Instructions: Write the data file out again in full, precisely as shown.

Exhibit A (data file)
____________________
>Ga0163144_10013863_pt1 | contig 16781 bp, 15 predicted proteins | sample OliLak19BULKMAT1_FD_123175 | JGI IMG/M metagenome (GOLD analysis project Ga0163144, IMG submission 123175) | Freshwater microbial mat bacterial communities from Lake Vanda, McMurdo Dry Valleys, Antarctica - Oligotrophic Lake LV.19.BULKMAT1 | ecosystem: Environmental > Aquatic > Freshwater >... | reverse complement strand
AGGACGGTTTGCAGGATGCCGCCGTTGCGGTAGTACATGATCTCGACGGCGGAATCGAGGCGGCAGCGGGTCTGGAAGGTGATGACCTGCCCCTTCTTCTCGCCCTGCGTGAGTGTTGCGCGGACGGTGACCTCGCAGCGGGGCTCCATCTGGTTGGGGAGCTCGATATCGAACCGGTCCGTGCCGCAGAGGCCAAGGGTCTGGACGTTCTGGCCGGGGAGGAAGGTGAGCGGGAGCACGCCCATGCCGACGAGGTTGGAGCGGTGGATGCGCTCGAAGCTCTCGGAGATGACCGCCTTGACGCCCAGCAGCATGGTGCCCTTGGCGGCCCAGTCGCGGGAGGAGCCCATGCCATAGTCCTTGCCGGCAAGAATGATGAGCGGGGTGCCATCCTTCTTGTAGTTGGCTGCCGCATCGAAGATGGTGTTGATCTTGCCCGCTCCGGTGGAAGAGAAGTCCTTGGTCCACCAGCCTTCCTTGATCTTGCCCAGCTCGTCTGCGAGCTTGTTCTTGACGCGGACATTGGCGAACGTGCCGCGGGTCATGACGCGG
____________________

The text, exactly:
>Ga0163144_10013863_pt1 | contig 16781 bp, 15 predicted proteins | sample OliLak19BULKMAT1_FD_123175 | JGI IMG/M metagenome (GOLD analysis project Ga0163144, IMG submission 123175) | Freshwater microbial mat bacterial communities from Lake Vanda, McMurdo Dry Valleys, Antarctica - Oligotrophic Lake LV.19.BULKMAT1 | ecosystem: Environmental > Aquatic > Freshwater >... | reverse complement strand
AGGACGGTTTGCAGGATGCCGCCGTTGCGGTAGTACATGATCTCGACGGCGGAATCGAGGCGGCAGCGGGTCTGGAAGGTGATGACCTGCCCCTTCTTCTCGCCCTGCGTGAGTGTTGCGCGGACGGTGACCTCGCAGCGGGGCTCCATCTGGTTGGGGAGCTCGATATCGAACCGGTCCGTGCCGCAGAGGCCAAGGGTCTGGACGTTCTGGCCGGGGAGGAAGGTGAGCGGGAGCACGCCCATGCCGACGAGGTTGGAGCGGTGGATGCGCTCGAAGCTCTCGGAGATGACCGCCTTGACGCCCAGCAGCATGGTGCCCTTGGCGGCCCAGTCGCGGGAGGAGCCCATGCCATAGTCCTTGCCGGCAAGAATGATGAGCGGGGTGCCATCCTTCTTGTAGTTGGCTGCCGCATCGAAGATGGTGTTGATCTTGCCCGCTCCGGTGGAAGAGAAGTCCTTGGTCCACCAGCCTTCCTTGATCTTGCCCAGCTCGTCTGCGAGCTTGTTCTTGACGCGGACATTGGCGAACGTGCCGCGGGTCATGACGCGG